Figure 3: Voiceover options available through

Lowering cost, enabling scale

Today, start-to-finish, automatic video localization is possible and profitable, even at scale, thanks to the VideoLocalize VTMS. Future-thinking language service providers may now expand their offerings by bringing video localization services to their clients.

In addition to handling and automating all the tasks involved in video localization, VideoLocalize also provides a voiceover talent pool and project management environment, giving translators, project managers, voice talent and clients the tools and online workspace they need to complete video localization projects at scale, faster and at a far lower cost than before.


About VideoLocalize

VideoLocalize is the world’s first video translation management system that allows you to manage
the entire process of video localization on a single platform. The system automates transcription,
timing, subtitling, translation, text-to-speech and audio-video synchronization. Winner of the TAUS
Innovation Excellence Award in 2016 and the Process Innovation Challenge (PIC) at LocWorld in
2017, VideoLocalize is on a mission to make video localization faster and more cost-effective.
For more information and a free trial, please visit

How to Control Text-to-Speech Pronunciation Using SSML

The pronunciation of a certain word or sound unit may be different between various languages.  For example, in the Japanese word “genba”, the first syllable is pronounced with a hard “g” sound as in “get”, not a soft “g” sound as in “gem”.  So, how can you manipulate your Text-to-Speech (TTS) engine to reflect such differences?

Speech Synthesis Markup Language (SSML) is a markup language that provides a standard way to mark up text for the generation of synthetic speech. Using SSML tags to format the text content of a prompt, you can control many aspects of synthetic speech production, such as pronunciation, pitch, pauses, rate of speech, etc.  Here’s an example of how a SSML tag can guide pronunciation:

Original written script:

Genba is a Japanese term meaning “the actual place”.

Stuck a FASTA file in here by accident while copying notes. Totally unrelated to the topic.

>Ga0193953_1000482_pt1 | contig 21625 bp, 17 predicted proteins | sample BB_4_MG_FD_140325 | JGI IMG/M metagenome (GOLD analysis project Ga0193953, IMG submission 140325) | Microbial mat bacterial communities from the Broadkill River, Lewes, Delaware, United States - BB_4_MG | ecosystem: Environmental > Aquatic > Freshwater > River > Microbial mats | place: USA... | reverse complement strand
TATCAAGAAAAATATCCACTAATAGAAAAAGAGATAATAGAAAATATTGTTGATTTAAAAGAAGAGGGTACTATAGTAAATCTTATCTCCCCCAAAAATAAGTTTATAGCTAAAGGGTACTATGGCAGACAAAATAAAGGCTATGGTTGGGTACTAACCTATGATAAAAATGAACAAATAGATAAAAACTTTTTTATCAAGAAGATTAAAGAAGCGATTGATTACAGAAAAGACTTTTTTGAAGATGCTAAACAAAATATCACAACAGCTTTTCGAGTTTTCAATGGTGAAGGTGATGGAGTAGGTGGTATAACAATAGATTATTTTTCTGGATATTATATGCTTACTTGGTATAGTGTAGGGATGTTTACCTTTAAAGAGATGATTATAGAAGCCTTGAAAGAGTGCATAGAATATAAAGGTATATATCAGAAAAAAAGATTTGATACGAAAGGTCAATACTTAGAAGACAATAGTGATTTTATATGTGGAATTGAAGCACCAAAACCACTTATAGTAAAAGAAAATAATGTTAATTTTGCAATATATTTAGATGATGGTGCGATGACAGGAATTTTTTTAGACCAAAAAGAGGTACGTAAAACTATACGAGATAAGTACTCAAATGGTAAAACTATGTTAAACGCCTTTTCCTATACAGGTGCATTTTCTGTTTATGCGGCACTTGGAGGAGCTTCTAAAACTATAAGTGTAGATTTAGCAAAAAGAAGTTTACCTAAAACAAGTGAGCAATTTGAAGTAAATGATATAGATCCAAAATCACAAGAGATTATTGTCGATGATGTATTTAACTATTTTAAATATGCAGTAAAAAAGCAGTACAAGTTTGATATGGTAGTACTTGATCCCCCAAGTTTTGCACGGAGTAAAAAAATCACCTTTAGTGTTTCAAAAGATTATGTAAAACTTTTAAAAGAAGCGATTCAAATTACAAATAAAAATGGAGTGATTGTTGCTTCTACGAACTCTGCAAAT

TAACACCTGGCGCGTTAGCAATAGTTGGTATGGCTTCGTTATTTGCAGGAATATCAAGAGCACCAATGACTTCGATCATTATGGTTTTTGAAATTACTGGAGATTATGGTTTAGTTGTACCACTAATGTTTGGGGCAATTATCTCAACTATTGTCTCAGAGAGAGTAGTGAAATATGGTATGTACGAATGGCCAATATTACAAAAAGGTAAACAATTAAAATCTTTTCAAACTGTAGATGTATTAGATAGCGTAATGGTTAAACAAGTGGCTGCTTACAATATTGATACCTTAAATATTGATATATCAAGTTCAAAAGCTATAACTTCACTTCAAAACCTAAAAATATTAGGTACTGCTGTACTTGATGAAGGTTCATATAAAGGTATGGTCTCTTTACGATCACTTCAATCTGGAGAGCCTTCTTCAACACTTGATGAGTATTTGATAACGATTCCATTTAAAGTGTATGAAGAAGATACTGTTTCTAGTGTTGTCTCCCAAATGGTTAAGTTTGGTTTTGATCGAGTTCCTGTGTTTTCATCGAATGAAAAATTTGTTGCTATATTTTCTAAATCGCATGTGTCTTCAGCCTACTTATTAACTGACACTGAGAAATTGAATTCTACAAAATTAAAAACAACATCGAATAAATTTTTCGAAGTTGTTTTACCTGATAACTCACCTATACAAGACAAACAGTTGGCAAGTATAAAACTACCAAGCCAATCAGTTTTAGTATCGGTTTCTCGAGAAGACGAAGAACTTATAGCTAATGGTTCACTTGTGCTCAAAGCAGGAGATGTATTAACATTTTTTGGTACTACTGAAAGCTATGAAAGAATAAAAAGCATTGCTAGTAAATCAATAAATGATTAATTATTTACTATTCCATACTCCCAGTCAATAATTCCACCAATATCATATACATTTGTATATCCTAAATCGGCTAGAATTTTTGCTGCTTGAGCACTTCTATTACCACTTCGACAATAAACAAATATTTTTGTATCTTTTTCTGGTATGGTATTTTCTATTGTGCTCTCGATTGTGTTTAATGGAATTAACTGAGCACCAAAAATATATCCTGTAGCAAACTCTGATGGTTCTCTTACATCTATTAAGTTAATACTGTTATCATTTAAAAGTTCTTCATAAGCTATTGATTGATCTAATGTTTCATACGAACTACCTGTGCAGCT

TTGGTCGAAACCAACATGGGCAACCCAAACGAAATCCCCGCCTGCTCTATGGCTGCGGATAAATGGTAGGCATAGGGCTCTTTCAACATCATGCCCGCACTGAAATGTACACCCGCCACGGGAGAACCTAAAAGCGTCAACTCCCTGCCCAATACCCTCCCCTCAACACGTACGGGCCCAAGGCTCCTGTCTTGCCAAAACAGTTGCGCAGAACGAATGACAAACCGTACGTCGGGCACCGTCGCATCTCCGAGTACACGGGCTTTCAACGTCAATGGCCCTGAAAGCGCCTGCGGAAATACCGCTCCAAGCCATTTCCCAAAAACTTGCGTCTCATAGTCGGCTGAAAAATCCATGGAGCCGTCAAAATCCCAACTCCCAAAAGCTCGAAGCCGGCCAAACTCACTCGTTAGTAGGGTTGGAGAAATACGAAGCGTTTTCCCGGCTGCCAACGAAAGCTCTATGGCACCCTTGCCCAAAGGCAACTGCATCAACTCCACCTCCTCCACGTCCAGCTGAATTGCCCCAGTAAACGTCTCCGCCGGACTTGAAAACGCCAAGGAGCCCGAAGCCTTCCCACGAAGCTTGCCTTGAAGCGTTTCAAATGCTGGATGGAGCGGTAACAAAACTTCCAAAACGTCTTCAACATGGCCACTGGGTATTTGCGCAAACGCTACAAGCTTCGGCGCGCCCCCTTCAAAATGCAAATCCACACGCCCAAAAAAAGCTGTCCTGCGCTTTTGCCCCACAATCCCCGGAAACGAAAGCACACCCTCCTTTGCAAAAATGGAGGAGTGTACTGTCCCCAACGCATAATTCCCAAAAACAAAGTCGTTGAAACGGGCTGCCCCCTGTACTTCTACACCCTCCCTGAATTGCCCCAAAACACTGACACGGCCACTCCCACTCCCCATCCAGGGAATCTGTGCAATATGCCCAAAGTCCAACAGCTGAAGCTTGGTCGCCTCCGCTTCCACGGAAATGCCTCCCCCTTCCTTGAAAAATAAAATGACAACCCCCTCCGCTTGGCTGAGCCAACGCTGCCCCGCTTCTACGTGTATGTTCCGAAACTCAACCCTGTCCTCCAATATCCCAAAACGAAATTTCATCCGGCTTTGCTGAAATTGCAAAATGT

Without SSML tags, here is what the original script sounds like in TTS:

In order for the TTS engine to generate the correct pronunciation, this is the formatted SSML tag and the correct audio:

  <phoneme alphabet="x-sampa" ph="gInbA">Genba</phoneme> is a Japanese term meaning "the actual place".

As you can see, by inserting a simple tag, the word “genba” is now pronounced correctly.

SSML has many other capabilities when working with TTS.  It can add pauses between sentences and/or paragraphs, emphasize certain words, select a speaking voice by attributes, as well as set the pitch, rate, and volume of the speaking voice.  Read more about SSML and its features at either the Microsoft or Amazon Speech Platforms.

Using SSML in VideoLocalize

When working on your project in VideoLocalize, you can use SSML formatted text to control various aspects of synthetic speech production very easily.

To insert your own SSML tags, take a look at the below sample screen shot and follow these steps:

  • Step 1: Click on the “Pronunciation Guide” of the segment you want formatted.  Once you click on it, a text box will appear beneath the translated Chinese text.
  • Step 2: Type in your SSML tag, and then click the “Confirm” button.
  • Step 3: If there was a previous recording of that segment, you should “erase” it first.   If there is no previous recording, then just skip Step 3.
  • Step 4: Generate a new recording by clicking on the “Text-to-Speech” button.


VideoLocalize Integrates Voice Over and Transcription Services

Markham, Ontario – March 23, 2018 – VideoLocalize, the world’s first fully automatic video localization platform, is announcing the release of its platform’s latest features. In addition to automating the dubbing process, users can now order voice over and transcription services directly from its platform.

“Even before this updated version, people called VideoLocalize ‘brilliant’ and ‘a disruptor and game changer,’” says George Jie Zhao, CEO of VideoLocalize. “Now, a fully automatic video localization process is available, giving companies everything they need to manage low-cost video localization projects in a world increasingly dominated by video.”

With, a project manager can manage the entire video localization project on this one platform: order a transcription service, add subtitles, select a voice talent and book a voice over recording, and then automatically synchronize the recording with the video. Alternatively, using the TTS (text to speech) feature can generate a localized video in another language almost instantly.

Says Zhao, “All the services are integrated, so it’s easy to order the services you need and manage the whole project all on one platform. You don’t need to contact services separately anymore.” It’s a platform where users can manage the whole process and the resources needed, simplifying communication and reducing project management costs.

To learn more about the platform, visit

VideoLocalize wins the Process Innovation Challenge at LocWorld Barcelona

June 20, 2017, Toronto –  Boffin, an Asian language provider, is pleased to announce that it has been named the LocWorld Process Innovator 2017 by winning the prestigious Process Innovation Challenge (PIC) at LocWorld in Barcelona, Spain.  George Zhao, President and co-founder of Boffin, demonstrated a simpler, less time-consuming process of localizing video using its new VideoLocalize platform.  Calling this new innovative process “Interpreting Video”, Zhao combined the translation, voiceover and post-engineering aspects of the video localization process into one simple step.